Dear Douchebag,

Dear Douchebag,

I’m auditioning for a local film and the director asked me to meet him at a restaurant to discuss the role with him. I went and he pretty much told me I could have the part if I wanted it, so why don’t we enjoy a meal together? The conversation got a bit personal and he asked me if I was seeing anyone, etc. I felt like we were on a date. He’s twenty years older than me.

It’s a great role, and I really think it would advance my career. Should I take it, or am I just asking for trouble?




David S. Hogan responds:

Dear Skeeved,

I would strongly caution you against taking this part. For one thing, anyone who offers you a role without auditioning you is quite unprofessional (unless they are very familiar with your work), and asking you to dinner to “discuss the role,” then taking the conversation to a personal level, makes me very uncomfortable. And, I wasn’t even there. There is another part for you. Stay positive, keep auditioning, and keep it professional.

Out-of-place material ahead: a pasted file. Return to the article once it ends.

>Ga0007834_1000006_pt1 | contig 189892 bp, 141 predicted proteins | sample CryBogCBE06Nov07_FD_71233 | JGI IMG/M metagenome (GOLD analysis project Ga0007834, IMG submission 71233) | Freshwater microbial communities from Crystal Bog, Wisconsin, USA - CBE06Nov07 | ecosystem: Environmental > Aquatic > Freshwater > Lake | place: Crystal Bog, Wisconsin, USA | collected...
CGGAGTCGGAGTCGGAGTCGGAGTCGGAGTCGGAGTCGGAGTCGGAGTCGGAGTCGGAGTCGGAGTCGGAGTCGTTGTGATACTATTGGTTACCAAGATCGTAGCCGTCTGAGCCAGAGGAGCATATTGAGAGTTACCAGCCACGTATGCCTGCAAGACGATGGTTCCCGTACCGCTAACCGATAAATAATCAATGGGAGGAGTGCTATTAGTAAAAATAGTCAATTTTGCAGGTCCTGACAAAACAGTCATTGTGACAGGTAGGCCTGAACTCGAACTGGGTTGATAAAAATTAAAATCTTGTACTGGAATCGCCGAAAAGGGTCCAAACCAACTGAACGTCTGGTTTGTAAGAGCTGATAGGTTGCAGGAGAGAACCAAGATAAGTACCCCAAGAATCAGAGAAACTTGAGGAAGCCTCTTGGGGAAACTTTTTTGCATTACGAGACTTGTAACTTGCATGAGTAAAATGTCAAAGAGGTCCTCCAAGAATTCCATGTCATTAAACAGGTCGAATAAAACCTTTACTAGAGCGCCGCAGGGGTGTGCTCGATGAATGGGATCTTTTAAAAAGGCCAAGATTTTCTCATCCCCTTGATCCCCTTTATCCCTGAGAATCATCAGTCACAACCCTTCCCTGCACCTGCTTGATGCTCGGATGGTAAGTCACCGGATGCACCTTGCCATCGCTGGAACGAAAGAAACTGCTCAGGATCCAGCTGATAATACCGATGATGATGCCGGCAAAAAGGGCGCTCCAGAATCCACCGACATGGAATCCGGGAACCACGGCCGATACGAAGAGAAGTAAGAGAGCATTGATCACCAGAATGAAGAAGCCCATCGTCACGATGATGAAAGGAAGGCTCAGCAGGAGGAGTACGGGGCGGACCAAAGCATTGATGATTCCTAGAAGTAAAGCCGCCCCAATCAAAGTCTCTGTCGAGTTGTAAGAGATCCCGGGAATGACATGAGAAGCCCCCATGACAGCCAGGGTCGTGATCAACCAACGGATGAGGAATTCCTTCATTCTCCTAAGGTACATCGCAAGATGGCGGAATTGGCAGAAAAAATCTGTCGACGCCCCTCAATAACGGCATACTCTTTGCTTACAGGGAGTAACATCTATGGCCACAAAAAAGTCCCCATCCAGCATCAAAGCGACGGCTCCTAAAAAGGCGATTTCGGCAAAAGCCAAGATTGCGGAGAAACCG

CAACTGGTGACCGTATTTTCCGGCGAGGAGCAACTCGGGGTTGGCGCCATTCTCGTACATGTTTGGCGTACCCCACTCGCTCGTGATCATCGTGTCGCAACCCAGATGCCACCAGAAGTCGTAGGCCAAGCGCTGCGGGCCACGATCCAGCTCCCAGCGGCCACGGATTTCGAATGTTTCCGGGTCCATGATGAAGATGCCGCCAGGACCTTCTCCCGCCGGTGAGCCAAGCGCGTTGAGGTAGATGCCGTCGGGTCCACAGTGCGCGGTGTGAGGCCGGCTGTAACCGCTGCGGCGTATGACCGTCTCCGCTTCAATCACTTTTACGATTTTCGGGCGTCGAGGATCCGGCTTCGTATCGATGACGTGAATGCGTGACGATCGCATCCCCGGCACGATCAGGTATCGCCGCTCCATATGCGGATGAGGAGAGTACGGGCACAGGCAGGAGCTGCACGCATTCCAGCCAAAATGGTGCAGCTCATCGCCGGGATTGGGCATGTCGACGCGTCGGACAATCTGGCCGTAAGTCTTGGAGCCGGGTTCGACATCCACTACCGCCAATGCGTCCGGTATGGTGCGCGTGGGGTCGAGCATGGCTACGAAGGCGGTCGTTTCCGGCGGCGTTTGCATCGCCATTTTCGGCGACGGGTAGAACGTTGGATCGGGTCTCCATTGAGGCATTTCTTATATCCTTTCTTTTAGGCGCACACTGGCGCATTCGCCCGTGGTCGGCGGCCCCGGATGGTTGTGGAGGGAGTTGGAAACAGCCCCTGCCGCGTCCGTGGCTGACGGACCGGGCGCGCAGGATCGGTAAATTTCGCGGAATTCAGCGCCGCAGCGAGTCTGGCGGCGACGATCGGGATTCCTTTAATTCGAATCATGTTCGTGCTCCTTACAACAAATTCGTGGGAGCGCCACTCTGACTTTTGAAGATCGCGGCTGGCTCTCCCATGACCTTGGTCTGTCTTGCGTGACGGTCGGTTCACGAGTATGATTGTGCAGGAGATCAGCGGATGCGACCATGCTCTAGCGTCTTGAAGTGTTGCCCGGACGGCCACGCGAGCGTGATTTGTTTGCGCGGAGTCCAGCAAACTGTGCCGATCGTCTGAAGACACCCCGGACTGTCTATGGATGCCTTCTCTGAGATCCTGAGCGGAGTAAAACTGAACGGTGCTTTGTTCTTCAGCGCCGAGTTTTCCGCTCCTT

dilettante douchebag responds:

Dear Skeeved,

Did you get dessert?

I say take it. You’re going to be dealing with this sort of thing for the majority of your career. (I’m assuming you are a relatively young, attractive woman.) You may as well get used to it.

The sad fact is that producers and directors usually only hire people because they are hoping that somewhere in the great romantic adventure of the film making process you will overcome your physical disgust of them long enough to give them a reluctant blowjob behind the gaffer’s van. After all, if a dude is getting a little long in the tooth and is intractably skeevy, where else is he going to get to be in close contact with young, beautiful women? His wife’s pinochle club? I think not.

Many actors either exploit this dynamic actively or unconsciously respond to the incentives they are presented with. They adopt a flirty demeanor with those who are able to give them roles, cultivate an atmosphere of sexual tension, and a perceived potential for sexual reward. I’m not saying it’s right, it’s kind of sick and pathetic, but it is what it is. Actors who master the minefield of sexual politics are more likely to get roles. You don’t have to actually blow him, but you can allow him to think that it is a possibility. And for god’s sake never mention your boyfriend/husband, much less bring him on set.

Or you could express your concerns to him and explain that you would like to keep things on a very professional plane. After which he will give the role to someone with whom he feels the potential for romance.


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